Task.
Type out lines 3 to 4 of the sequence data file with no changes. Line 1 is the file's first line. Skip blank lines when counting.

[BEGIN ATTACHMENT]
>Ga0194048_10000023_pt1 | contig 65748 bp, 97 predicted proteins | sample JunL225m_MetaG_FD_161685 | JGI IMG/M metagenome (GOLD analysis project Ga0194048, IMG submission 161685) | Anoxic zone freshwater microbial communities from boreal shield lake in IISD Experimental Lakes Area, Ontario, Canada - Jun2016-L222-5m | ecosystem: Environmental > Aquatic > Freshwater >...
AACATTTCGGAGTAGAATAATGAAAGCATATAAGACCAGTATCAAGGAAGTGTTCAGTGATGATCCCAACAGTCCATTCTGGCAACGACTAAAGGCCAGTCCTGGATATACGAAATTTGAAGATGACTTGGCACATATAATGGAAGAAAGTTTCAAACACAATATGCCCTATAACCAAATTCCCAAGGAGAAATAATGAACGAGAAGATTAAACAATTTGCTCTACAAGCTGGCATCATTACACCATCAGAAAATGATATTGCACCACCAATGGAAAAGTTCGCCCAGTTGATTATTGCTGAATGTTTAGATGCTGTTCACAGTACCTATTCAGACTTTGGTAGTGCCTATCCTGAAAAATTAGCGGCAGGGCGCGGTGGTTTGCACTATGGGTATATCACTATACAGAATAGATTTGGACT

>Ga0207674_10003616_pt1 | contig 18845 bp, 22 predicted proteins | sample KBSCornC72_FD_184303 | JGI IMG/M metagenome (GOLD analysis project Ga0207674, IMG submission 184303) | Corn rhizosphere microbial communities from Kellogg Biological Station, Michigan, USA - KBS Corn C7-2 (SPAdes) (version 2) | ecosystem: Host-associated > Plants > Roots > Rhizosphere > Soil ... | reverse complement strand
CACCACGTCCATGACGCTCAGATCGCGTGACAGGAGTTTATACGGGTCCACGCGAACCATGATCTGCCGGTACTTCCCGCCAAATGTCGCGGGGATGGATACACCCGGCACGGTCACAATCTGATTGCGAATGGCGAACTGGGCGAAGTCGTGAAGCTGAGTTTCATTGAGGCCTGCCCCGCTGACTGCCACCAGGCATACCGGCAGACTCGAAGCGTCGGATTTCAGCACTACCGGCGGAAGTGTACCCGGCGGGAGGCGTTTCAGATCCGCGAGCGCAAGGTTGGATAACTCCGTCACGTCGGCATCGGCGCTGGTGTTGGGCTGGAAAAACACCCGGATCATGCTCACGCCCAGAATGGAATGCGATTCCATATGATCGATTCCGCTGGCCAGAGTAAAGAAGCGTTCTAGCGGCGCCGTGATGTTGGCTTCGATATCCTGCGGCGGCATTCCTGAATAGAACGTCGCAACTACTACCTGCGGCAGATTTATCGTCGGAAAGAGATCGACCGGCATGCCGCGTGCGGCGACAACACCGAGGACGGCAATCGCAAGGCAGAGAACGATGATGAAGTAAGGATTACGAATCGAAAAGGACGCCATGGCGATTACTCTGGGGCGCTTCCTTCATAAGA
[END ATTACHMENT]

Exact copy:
>Ga0207674_10003616_pt1 | contig 18845 bp, 22 predicted proteins | sample KBSCornC72_FD_184303 | JGI IMG/M metagenome (GOLD analysis project Ga0207674, IMG submission 184303) | Corn rhizosphere microbial communities from Kellogg Biological Station, Michigan, USA - KBS Corn C7-2 (SPAdes) (version 2) | ecosystem: Host-associated > Plants > Roots > Rhizosphere > Soil ... | reverse complement strand
CACCACGTCCATGACGCTCAGATCGCGTGACAGGAGTTTATACGGGTCCACGCGAACCATGATCTGCCGGTACTTCCCGCCAAATGTCGCGGGGATGGATACACCCGGCACGGTCACAATCTGATTGCGAATGGCGAACTGGGCGAAGTCGTGAAGCTGAGTTTCATTGAGGCCTGCCCCGCTGACTGCCACCAGGCATACCGGCAGACTCGAAGCGTCGGATTTCAGCACTACCGGCGGAAGTGTACCCGGCGGGAGGCGTTTCAGATCCGCGAGCGCAAGGTTGGATAACTCCGTCACGTCGGCATCGGCGCTGGTGTTGGGCTGGAAAAACACCCGGATCATGCTCACGCCCAGAATGGAATGCGATTCCATATGATCGATTCCGCTGGCCAGAGTAAAGAAGCGTTCTAGCGGCGCCGTGATGTTGGCTTCGATATCCTGCGGCGGCATTCCTGAATAGAACGTCGCAACTACTACCTGCGGCAGATTTATCGTCGGAAAGAGATCGACCGGCATGCCGCGTGCGGCGACAACACCGAGGACGGCAATCGCAAGGCAGAGAACGATGATGAAGTAAGGATTACGAATCGAAAAGGACGCCATGGCGATTACTCTGGGGCGCTTCCTTCATAAGA